Have you seen screenshots on other blogs and wondered how they made something plain look so vivid and unique?

Engaging your readers with beautiful graphics isnʼt as hard as you might think! This tutorial will teach you how to create more eye-catching screenshots with just a few simple techniques.

From Michael: From last week’s polls, I’m trying to work with more than just Photoshop in these tutorials now. All of the screenshots here are from Photoshop, but I’ve added instructions for finding all of the settings in GIMP as well.

Gimp is a free graphics package which Windows users can download here. Let me know if you use the Gimp help here please, so I know to keep it up.

1 – Screenshot Something

Take a screenshot of the web page, program, or document you want to show off.

Once youʼve done that, open the picture in Photoshop. For this example, Iʼve taken a screenshot of the web tool RSS Forward.


Next, crop the part you want to emphasize. To do this, draw a selection around the part you’re keeping and go to Image > Crop.

For Gimp: Image > Crop to Selection.


2 – Switching the Perspective

Changing the view perspective makes the screenshot much more interesting.

screen3 First, hit Ctrl+N (Or Cmd+N) to create a new layer. Use the Eyedropper Tool (In the screenshot) to choose the background color of your image, and then use the Paint Bucket tool to fill the layer with that color.

Now, drag that layer underneath the layer with your image. We do this so that when we change the perspective of the image, white spaces won’t show up!

To make the screenshot more appealing, weʼre going to adjust the perspective, using the Free Transform Photoshop tool. Simply select the entire screenshot (Ctrl+A, or Cmd+A) and right click, then select Free Transform. Right click again to find the Perspective Tool.

For Gimp: Tools > Transform Tools > Perspective.



Now adjust the perspective until you find an angle you like. This could take a few tries to get used to.


3 – Further Emphasizing Certain Screenshot Elements

Letʼs say I want to make a part of my screenshot stand out even more, for example, the input bar of the application. This can be achieved through slightly blurring the elements surrounding it.

Select the Polygonal Lasso Tool and draw a tilted rectangle selection around the text field.

In Gimp: Use the Free Select Tool, and draw out the shape (Hold the mouse down to draw freehand, or click where you would like to put down an anchor for straight lines, like the Polygonal Lasso Tool from Photoshop).


Finally, right click on your selection again and pick Select Inverse from the menu. Then go to Filter > Blur > Blur. This will slightly blur out the surrounding area. Feel free to experiment with the other forms of blurring to get stronger effects, or different ones altogether.

In Gimp: Make your selection, then go to Select > Invert. Then to Filters > Blur > Blur.


4 – Adding Lighting Effects for Intrigue and Mystery

Now comes the fun part. Once youʼve found a perspective you enjoy, and slightly highlighted the element you want to be most apparent, you can add some mystery to the screenshot by adjusting the lighting.

Select your entire screenshot, then go to Filter > Render > Lighting Effects.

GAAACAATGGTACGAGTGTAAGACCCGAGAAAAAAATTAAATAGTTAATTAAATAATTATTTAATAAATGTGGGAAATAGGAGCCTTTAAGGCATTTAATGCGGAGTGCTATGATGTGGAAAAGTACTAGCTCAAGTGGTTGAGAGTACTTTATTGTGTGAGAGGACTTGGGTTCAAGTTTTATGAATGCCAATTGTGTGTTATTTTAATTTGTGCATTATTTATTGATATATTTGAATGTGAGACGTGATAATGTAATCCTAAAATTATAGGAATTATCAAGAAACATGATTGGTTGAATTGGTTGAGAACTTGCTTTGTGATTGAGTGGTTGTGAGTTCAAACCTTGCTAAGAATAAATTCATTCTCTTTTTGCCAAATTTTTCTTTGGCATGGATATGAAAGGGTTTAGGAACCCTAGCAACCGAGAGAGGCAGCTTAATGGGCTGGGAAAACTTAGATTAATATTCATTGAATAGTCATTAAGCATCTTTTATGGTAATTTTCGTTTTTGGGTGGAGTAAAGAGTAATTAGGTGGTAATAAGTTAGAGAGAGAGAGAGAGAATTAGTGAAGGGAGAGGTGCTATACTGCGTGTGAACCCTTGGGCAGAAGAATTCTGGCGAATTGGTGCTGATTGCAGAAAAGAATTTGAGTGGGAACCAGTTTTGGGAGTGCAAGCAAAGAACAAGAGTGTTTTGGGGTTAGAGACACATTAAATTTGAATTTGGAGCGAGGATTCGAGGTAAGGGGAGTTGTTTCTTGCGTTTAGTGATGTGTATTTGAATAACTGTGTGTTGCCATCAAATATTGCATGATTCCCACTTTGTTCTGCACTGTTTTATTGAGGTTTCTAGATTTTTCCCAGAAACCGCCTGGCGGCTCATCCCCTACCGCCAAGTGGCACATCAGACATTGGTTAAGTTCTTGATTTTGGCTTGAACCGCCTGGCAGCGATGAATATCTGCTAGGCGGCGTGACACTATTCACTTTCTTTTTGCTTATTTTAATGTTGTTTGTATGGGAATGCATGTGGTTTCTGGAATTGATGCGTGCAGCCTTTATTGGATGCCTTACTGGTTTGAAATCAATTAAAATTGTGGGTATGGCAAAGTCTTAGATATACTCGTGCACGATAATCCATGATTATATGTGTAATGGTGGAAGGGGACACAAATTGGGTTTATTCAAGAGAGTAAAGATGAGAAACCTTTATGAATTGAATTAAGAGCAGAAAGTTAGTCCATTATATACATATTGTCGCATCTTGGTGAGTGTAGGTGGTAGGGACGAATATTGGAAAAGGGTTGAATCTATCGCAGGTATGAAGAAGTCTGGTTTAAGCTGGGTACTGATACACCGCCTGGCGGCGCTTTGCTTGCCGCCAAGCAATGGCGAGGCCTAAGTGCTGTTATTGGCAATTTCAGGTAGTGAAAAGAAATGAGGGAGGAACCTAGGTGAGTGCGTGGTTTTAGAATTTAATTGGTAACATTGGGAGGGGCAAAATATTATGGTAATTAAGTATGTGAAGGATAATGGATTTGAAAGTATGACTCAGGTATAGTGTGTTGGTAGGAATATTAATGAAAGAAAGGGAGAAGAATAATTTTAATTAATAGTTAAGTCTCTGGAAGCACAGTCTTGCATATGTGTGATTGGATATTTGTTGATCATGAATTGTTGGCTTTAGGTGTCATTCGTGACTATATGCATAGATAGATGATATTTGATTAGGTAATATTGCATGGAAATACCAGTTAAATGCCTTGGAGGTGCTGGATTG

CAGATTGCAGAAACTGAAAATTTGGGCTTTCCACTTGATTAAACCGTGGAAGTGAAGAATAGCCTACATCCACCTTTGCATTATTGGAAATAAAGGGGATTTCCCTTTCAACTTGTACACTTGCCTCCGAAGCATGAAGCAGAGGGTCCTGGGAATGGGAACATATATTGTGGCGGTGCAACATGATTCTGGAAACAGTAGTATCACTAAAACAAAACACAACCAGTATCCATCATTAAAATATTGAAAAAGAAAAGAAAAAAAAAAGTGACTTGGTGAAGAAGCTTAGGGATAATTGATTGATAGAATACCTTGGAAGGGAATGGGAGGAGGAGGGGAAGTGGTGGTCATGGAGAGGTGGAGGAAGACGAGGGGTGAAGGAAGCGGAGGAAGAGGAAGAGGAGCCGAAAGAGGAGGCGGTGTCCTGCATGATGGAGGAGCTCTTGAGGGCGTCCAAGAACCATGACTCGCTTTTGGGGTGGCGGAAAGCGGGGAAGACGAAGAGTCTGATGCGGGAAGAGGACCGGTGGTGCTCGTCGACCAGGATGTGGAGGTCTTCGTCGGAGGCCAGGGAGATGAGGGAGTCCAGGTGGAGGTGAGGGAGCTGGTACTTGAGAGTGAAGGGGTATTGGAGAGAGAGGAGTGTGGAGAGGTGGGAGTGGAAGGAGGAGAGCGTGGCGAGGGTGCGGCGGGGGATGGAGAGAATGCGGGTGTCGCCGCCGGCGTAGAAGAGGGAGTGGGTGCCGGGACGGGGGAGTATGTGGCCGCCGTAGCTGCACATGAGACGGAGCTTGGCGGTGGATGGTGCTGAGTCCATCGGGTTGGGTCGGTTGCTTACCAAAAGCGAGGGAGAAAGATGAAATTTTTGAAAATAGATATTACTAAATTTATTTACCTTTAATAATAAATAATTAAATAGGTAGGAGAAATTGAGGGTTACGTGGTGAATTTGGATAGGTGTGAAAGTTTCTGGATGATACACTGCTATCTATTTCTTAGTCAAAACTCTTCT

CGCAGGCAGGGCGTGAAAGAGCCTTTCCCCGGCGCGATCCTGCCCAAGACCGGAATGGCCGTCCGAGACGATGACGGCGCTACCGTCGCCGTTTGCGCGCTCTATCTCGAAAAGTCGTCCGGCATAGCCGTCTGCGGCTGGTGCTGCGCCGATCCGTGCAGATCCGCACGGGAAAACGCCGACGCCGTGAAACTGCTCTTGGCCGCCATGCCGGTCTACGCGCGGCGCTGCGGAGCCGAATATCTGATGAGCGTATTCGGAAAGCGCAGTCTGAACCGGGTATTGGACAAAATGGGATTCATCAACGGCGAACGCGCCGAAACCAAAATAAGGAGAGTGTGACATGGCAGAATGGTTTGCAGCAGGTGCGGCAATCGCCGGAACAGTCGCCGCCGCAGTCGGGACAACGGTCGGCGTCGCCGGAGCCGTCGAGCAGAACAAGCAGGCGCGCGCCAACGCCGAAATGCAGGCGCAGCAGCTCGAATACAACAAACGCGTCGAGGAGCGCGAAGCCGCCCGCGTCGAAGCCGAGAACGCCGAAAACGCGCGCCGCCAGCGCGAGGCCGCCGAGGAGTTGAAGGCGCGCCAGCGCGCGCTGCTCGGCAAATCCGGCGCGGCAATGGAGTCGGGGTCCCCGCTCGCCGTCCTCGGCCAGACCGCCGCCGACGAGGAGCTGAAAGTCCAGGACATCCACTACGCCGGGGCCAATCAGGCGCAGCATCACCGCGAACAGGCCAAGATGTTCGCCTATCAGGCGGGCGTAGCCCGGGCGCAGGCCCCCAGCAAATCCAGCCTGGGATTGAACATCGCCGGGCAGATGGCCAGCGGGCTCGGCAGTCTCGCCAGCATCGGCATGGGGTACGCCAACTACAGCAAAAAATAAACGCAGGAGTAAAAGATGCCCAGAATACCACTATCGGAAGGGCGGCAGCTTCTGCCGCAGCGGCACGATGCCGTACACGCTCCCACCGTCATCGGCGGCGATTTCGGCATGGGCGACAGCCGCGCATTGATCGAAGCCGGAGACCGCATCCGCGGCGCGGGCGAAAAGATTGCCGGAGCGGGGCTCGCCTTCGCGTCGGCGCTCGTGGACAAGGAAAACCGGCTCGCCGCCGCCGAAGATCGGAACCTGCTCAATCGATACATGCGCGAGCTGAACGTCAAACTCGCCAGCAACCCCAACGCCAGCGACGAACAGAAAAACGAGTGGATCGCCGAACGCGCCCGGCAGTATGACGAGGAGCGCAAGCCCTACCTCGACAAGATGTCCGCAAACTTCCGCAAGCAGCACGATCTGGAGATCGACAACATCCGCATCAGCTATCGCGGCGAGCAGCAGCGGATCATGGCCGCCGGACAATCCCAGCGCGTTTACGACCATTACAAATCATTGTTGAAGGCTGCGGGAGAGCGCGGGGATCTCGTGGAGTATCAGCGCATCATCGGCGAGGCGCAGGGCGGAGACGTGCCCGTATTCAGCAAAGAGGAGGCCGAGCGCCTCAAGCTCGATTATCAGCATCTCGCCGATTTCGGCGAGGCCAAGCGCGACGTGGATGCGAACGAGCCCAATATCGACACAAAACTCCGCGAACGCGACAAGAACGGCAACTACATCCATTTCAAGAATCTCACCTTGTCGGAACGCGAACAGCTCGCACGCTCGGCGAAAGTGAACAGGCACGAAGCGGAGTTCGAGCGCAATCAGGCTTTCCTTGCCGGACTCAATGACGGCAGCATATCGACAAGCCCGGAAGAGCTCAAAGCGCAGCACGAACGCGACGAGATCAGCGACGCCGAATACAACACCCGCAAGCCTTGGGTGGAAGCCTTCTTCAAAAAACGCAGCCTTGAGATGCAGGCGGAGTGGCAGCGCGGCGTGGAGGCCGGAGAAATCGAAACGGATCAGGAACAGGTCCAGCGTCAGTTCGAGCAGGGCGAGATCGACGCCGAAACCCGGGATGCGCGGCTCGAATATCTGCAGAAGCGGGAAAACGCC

In Gimp: Go to Filters > Light and Shadow > Lighting Effects (The settings you use will be different, but the tool is the same!).


A window will pop up where you can adjust the lighting preferences. Select Omni from the type and set intensity to 34. Then position the lighting above your screenshot, as seen below. The light should be used to highlight the focal point of your image.


Once you have these set, feel free to adjust the Exposure and Ambience levels to your liking (I used 1 and 1). My result looked like this:


5 – Final Cropping

Distorting the perspective and playing with the lighting and hightlights has changed your image. You may now decide that there’s too much blank space to one side, or you want to cut something more out. Feel free to crop the image again!

The background color should be close enough to your original that the small corners wonʼt matter. But if your image was large enough to begin with, you may be able to crop the picture inside these edges to get rid of them! (I’ve just trimmed the image a little here, borders are still visible).


6 – (Optional) Color Adjustment

If you want to add just a little more mystery to your screenshot, you can adjust the color levels to twist it whatever way you like. Go to Layer > New Adjustment Layer > Color Balance. This will add a new layer to your file, which affects the color of all the layers below it.

In Gimp: You can’t create a new layer for this, but you can apply the exact same settings to a current layer. Select the layer with your image, and go to Colors > Color Balance.

You can change settings in Midtones, Shadows and Highlights, to really get the effect you’re after. Here are some of the settings I used:


We’re only touching on the basics of color adjustment here. If you want to learn how to manipulate your photos and screenshots properly, make sure you read Creative Curio’s excellent guide to color correction.

And here’s my final image:


So there you have it! A much more interesting screenshot that will intrigue your readers and liven up your content.

Do you use any other tricks on your post images? Show off any you’re proud of from your own blog!

Enjoy this post? You should follow me on Twitter!